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law of comparative advantage in international trade

1. Discuss the significance of the law of comparative advantage in international trade. Define a multinational corporation and explain its importance.

2. Explain the difference between the accept/reject decision and the ranking decision.

3. Discuss why might a firm choose a best efforts offering for an IPO?

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1. The law of comparative advantage: Mutually beneficial exchange is possible whenever relative production costs differ prior to trade.

This law applies to all exchanges, whether between individuals or nations.

Opportunity cost is the key to comparative advantage: Individuals and nations gain by producing goods at relatively low costs and exchanging their outputs for different goods produced by others at relatively low cost. All potential trading partners can gain enormously through appropriate specialization and exchange.

Oranges are grown at lower cost in Florida than in Iowa, for example, while Iowa excels in producing corn. Floridians and Iowans share gains from exchange according to comparative advantage by trading Florida oranges for Iowa corn. Similar gains are realized when Americans trade with foreigners?efficiency requires using all the world's resources in the relatively most productive ways.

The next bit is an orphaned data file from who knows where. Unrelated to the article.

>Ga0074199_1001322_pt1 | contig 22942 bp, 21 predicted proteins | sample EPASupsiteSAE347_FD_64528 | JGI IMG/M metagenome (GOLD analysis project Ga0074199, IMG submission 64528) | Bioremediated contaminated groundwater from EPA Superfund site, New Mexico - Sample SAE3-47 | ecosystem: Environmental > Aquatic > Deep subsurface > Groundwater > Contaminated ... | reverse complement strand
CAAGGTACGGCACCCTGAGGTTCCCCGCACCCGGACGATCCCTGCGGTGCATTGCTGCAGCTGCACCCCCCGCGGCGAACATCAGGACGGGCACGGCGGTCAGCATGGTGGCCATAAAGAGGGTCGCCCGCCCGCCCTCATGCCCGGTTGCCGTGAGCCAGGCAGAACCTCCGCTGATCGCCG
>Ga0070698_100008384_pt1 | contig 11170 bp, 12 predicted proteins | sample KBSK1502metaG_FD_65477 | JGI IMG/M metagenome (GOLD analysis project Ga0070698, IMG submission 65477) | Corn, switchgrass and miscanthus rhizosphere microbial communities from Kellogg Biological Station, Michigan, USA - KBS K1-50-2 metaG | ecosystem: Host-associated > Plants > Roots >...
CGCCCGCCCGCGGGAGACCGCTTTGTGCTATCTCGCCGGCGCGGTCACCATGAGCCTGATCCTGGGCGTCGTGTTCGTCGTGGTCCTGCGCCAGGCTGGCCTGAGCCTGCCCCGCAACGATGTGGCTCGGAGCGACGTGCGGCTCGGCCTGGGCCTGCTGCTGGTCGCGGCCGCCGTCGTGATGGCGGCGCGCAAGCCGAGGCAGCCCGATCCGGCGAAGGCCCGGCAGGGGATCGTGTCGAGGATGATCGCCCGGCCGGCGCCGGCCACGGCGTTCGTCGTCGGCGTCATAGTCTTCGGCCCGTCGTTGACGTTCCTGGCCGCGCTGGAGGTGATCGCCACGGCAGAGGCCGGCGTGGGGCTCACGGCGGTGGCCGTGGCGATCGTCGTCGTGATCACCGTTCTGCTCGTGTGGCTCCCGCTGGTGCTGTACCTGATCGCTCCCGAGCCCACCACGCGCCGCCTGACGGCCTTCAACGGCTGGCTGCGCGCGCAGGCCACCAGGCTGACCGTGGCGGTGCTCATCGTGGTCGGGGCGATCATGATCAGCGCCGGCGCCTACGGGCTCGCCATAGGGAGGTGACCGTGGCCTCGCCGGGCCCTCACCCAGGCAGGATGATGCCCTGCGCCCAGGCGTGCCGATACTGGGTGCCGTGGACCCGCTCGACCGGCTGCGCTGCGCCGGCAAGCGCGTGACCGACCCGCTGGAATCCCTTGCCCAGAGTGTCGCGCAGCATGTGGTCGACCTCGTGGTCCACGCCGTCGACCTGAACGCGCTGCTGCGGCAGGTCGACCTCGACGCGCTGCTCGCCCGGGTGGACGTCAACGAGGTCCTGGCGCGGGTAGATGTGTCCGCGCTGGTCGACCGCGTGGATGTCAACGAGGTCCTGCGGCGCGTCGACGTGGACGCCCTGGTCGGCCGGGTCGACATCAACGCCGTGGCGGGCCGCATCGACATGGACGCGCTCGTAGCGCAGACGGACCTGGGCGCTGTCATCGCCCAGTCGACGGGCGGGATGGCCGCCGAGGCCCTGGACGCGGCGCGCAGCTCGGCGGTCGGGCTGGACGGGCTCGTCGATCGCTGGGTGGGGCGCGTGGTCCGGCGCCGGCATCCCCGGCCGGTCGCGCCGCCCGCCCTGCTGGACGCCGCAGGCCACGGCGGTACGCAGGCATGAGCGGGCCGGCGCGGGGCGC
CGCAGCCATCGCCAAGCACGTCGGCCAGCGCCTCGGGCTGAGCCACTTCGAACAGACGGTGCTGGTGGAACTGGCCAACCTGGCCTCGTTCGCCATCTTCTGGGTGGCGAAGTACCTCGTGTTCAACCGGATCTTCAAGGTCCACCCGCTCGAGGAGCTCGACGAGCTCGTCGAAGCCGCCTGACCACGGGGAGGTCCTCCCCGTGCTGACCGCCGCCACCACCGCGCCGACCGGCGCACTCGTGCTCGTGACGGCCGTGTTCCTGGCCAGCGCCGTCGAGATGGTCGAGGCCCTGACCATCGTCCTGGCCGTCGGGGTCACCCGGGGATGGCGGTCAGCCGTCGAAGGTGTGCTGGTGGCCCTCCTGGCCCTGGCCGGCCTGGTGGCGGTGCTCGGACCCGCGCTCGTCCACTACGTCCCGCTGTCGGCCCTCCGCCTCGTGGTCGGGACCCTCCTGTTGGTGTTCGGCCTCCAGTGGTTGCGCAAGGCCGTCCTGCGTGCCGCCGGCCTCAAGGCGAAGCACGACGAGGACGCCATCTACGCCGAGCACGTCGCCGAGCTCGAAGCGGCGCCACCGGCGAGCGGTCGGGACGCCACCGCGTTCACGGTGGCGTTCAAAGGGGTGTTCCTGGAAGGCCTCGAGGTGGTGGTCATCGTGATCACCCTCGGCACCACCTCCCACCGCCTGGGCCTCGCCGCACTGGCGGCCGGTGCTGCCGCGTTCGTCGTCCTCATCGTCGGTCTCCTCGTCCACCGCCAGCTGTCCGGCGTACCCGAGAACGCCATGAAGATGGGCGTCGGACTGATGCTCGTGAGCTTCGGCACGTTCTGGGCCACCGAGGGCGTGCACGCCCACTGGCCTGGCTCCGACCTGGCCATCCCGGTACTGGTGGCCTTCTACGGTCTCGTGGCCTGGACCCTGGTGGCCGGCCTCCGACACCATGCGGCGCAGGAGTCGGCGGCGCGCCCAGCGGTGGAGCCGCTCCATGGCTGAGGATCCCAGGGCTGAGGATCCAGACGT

Suppose Brazilians can grow coffee more easily than they can catch salmon, while Alaskans find it relatively easier to catch salmon than to grow coffee. Alaskans have a comparative advantage in salmon fishing, and Brazilians, in coffee production. Trading Alaskan salmon for Brazilian coffee clearly benefits both groups. The table below shows how both parties to a trade can gain whenever their opportunity costs differ. If Alaskans and Brazilians each specialize in their areas of comparative advantage, and if 1 pound of salmon trades for, say, 1 pound of coffee, then Alaskans can consume an extra 4 pounds of coffee daily while Brazilians can consume an additional 4 pounds of salmon. Note that the Alaskan opportunity cost of producing 1 pound of coffee is 5 pounds of salmon before trade, while each pound of coffee costs Brazilians only 1/5 of a pound of salmon.

A party has an absolute advantage if producing a good absorbs fewer resources than another ...